The Pastoral Epistles, 1&2 Timothy and Titus, are written in Paul’s name. They contain some beautiful passages about ministry and about preaching the gospel in difficult times: “Bear your share of hardship for the Gospel.” St Charles and his companions were martyred at the end of the 19th century in Uganda. At a time when racism seems to be triumphant, we need to take courage from the words given to Saint Paul:
“I am not ashamed, for I know him in whom I have believed and am confident that he is able to guard what has been entrusted to me until that day.” (2 Tim 1:12)
Some Pharisees and Herodians were sent to Jesus to ensnare him in his speech. They came and said to him, “Teacher, we know that you are a truthful man and that you are not concerned with anyone’s opinion. You do not regard a person’s status but teach the way of God in accordance with the truth. Is it lawful to pay the census tax to Caesar or not? Should we pay or should we not pay?” Knowing their hypocrisy he said to them, “Why are you testing me? Bring me a denarius to look at.” They brought one to him and he said to them, “Whose image and inscription is this?” They replied to him, “Caesar’s.” So Jesus said to them, “Repay to Caesar what belongs to Caesar and to God what belongs to God.” They were utterly amazed at him. (Mk 12:13-17)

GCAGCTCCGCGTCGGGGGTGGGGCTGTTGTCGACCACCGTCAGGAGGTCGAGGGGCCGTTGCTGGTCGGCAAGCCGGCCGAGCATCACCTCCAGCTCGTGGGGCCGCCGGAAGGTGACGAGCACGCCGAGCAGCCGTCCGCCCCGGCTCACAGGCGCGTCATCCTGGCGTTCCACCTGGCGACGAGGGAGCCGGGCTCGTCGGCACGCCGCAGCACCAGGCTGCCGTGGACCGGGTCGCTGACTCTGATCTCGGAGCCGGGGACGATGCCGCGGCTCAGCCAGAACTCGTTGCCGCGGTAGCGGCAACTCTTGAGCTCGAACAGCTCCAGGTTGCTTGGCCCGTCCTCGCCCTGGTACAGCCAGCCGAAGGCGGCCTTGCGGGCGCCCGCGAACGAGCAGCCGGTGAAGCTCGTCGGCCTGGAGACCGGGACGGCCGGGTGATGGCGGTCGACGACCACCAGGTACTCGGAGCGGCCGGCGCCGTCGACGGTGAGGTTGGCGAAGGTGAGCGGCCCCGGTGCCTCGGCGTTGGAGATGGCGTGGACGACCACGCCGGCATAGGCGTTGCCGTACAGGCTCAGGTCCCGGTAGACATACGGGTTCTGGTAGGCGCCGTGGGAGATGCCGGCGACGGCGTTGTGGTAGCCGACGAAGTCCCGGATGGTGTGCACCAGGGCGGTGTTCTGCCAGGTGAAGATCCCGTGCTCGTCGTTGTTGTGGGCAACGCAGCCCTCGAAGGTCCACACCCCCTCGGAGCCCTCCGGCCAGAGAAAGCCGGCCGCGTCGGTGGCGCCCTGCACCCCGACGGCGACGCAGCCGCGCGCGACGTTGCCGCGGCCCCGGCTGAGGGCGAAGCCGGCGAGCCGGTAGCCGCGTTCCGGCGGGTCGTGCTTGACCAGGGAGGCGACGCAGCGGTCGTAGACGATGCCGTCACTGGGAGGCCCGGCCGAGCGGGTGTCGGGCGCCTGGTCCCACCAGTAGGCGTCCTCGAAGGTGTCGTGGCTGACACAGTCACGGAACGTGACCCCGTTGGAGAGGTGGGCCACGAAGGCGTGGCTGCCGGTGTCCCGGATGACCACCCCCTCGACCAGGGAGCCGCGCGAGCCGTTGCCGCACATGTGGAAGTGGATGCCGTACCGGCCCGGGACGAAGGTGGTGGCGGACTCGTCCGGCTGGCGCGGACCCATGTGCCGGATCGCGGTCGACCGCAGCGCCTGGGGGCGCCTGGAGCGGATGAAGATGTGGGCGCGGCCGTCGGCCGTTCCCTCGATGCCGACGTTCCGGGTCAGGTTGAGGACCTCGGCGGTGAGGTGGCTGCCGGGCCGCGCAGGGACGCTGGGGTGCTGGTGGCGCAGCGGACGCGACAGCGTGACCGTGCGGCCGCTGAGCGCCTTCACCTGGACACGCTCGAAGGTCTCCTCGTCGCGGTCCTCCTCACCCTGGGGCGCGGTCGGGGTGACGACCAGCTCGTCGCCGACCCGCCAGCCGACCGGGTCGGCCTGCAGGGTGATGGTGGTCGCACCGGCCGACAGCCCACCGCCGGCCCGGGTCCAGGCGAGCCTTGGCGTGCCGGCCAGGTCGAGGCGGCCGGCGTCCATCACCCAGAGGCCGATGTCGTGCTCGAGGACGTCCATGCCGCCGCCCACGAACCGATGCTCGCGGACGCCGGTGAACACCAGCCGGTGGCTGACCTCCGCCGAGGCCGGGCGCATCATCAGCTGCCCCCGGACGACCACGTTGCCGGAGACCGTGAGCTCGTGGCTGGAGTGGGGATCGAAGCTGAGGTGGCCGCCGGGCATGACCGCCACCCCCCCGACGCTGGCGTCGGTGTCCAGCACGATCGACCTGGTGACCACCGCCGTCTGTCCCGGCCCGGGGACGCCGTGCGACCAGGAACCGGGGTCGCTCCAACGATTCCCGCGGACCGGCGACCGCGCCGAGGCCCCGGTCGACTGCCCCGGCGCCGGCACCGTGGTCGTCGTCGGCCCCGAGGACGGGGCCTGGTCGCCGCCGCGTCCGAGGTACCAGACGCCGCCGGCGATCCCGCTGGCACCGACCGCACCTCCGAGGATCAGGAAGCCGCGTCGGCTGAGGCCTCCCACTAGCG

Every dictator in the world knows this passage by heart: “Give to Cesar what belongs to Cesar, and to God what belongs to God.” Two worlds, civil and religious, the State and God. Well, that’s NOT what Jesus said. Because when you ask yourself, “What doesn’t belong to God?” you begin to understand the point Jesus is making: Everything belongs to God. He turns the trick question back on those who want to trap him. Besides a Roman denarius was blasphemous—it had the graven image of the “Divine Cesar.” The only way to get one was to play ball with the Romans. His questioners had already sold out.